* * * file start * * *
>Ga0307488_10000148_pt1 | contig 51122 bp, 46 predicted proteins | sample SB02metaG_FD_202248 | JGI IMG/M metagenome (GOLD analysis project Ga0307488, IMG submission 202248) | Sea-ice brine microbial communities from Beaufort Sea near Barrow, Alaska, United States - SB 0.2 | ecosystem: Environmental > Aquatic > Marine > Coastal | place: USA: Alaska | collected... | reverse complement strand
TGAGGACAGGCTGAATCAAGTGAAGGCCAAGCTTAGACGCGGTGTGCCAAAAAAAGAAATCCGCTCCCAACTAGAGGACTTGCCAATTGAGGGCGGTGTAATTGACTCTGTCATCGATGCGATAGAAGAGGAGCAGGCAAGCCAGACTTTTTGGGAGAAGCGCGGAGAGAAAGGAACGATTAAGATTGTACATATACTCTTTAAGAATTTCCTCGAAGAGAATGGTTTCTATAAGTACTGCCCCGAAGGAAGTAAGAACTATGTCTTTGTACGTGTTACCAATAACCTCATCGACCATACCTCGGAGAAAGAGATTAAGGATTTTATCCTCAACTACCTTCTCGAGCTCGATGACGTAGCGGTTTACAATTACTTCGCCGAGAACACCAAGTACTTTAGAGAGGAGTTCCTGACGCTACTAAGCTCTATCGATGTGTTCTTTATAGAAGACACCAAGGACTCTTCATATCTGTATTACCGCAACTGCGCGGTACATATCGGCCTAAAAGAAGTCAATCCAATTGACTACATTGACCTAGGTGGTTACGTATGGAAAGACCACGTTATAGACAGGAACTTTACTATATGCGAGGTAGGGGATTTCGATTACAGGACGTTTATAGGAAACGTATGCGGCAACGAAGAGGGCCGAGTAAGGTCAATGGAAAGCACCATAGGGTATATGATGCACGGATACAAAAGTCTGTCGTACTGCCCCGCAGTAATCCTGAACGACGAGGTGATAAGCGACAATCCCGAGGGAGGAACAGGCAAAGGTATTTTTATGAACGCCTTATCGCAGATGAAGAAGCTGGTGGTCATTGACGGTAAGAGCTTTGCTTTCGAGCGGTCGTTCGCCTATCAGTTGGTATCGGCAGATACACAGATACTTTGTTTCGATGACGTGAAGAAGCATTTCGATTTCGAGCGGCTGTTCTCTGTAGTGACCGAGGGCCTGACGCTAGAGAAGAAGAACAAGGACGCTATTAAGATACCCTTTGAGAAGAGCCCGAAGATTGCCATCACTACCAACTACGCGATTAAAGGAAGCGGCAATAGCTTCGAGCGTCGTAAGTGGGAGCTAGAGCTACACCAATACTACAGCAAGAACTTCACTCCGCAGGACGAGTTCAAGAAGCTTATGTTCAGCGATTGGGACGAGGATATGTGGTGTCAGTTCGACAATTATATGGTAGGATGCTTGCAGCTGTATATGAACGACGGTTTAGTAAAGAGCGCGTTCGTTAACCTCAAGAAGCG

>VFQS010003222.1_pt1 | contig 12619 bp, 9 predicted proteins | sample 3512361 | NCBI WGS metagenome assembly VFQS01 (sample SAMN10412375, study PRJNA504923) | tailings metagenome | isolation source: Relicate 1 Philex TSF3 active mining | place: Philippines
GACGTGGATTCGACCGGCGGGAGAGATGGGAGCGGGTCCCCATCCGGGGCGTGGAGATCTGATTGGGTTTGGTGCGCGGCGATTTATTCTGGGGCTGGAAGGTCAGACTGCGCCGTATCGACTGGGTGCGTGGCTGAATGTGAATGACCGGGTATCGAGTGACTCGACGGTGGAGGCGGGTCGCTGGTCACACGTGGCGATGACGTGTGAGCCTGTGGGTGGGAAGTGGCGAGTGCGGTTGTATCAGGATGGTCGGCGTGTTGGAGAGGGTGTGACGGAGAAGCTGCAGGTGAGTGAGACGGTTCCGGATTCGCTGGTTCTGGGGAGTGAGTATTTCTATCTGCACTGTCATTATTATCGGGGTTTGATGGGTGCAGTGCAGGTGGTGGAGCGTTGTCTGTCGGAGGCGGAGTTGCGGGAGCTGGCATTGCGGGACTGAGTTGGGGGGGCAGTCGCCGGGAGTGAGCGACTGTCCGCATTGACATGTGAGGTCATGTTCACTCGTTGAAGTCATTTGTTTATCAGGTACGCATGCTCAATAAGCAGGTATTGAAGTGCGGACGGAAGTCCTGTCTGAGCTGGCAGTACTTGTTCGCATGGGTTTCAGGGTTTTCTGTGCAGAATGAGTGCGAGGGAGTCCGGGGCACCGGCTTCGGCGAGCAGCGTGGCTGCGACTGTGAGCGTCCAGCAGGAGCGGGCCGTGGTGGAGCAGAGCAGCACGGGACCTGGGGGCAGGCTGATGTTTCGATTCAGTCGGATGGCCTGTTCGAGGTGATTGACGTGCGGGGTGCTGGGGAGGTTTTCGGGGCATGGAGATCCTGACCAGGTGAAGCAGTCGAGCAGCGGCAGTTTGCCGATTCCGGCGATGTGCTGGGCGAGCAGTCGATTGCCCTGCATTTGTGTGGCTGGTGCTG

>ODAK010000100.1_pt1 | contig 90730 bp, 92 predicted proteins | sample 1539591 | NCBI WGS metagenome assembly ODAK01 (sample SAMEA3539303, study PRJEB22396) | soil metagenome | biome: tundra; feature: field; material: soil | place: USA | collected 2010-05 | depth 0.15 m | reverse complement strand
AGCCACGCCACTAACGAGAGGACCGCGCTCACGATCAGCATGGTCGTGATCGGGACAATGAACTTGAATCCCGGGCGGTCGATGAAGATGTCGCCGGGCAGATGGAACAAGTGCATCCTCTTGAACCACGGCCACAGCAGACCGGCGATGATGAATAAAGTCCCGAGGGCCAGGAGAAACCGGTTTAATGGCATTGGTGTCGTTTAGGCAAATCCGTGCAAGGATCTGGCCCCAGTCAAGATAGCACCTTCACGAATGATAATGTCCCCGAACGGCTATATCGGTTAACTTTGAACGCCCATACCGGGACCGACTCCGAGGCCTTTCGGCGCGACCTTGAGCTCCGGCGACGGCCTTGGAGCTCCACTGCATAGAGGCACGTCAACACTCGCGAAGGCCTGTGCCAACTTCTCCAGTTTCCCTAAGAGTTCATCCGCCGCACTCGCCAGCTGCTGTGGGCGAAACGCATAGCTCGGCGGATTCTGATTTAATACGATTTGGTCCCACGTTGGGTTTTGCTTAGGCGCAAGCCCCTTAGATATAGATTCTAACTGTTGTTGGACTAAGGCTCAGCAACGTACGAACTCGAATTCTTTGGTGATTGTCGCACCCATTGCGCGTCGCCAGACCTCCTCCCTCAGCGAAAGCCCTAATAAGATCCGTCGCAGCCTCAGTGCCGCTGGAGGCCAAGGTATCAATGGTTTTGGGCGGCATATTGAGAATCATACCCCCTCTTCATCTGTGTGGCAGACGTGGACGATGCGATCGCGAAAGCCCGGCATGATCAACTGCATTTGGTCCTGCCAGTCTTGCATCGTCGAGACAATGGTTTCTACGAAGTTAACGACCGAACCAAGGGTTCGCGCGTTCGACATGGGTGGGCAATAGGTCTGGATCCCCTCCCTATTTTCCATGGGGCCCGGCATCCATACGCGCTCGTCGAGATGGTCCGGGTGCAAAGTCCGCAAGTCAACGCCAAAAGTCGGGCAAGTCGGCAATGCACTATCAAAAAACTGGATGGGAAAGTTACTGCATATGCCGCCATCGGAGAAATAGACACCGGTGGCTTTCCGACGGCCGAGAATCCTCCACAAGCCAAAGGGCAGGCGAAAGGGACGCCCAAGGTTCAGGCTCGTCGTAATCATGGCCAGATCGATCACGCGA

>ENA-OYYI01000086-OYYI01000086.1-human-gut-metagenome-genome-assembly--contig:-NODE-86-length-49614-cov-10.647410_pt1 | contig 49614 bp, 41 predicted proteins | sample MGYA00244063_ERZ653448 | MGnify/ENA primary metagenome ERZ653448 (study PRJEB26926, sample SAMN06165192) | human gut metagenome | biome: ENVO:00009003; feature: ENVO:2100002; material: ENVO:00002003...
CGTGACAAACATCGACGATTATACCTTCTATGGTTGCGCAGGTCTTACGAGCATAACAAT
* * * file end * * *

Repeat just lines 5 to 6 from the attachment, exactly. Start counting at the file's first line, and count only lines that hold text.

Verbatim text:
>ODAK010000100.1_pt1 | contig 90730 bp, 92 predicted proteins | sample 1539591 | NCBI WGS metagenome assembly ODAK01 (sample SAMEA3539303, study PRJEB22396) | soil metagenome | biome: tundra; feature: field; material: soil | place: USA | collected 2010-05 | depth 0.15 m | reverse complement strand
AGCCACGCCACTAACGAGAGGACCGCGCTCACGATCAGCATGGTCGTGATCGGGACAATGAACTTGAATCCCGGGCGGTCGATGAAGATGTCGCCGGGCAGATGGAACAAGTGCATCCTCTTGAACCACGGCCACAGCAGACCGGCGATGATGAATAAAGTCCCGAGGGCCAGGAGAAACCGGTTTAATGGCATTGGTGTCGTTTAGGCAAATCCGTGCAAGGATCTGGCCCCAGTCAAGATAGCACCTTCACGAATGATAATGTCCCCGAACGGCTATATCGGTTAACTTTGAACGCCCATACCGGGACCGACTCCGAGGCCTTTCGGCGCGACCTTGAGCTCCGGCGACGGCCTTGGAGCTCCACTGCATAGAGGCACGTCAACACTCGCGAAGGCCTGTGCCAACTTCTCCAGTTTCCCTAAGAGTTCATCCGCCGCACTCGCCAGCTGCTGTGGGCGAAACGCATAGCTCGGCGGATTCTGATTTAATACGATTTGGTCCCACGTTGGGTTTTGCTTAGGCGCAAGCCCCTTAGATATAGATTCTAACTGTTGTTGGACTAAGGCTCAGCAACGTACGAACTCGAATTCTTTGGTGATTGTCGCACCCATTGCGCGTCGCCAGACCTCCTCCCTCAGCGAAAGCCCTAATAAGATCCGTCGCAGCCTCAGTGCCGCTGGAGGCCAAGGTATCAATGGTTTTGGGCGGCATATTGAGAATCATACCCCCTCTTCATCTGTGTGGCAGACGTGGACGATGCGATCGCGAAAGCCCGGCATGATCAACTGCATTTGGTCCTGCCAGTCTTGCATCGTCGAGACAATGGTTTCTACGAAGTTAACGACCGAACCAAGGGTTCGCGCGTTCGACATGGGTGGGCAATAGGTCTGGATCCCCTCCCTATTTTCCATGGGGCCCGGCATCCATACGCGCTCGTCGAGATGGTCCGGGTGCAAAGTCCGCAAGTCAACGCCAAAAGTCGGGCAAGTCGGCAATGCACTATCAAAAAACTGGATGGGAAAGTTACTGCATATGCCGCCATCGGAGAAATAGACACCGGTGGCTTTCCGACGGCCGAGAATCCTCCACAAGCCAAAGGGCAGGCGAAAGGGACGCCCAAGGTTCAGGCTCGTCGTAATCATGGCCAGATCGATCACGCGA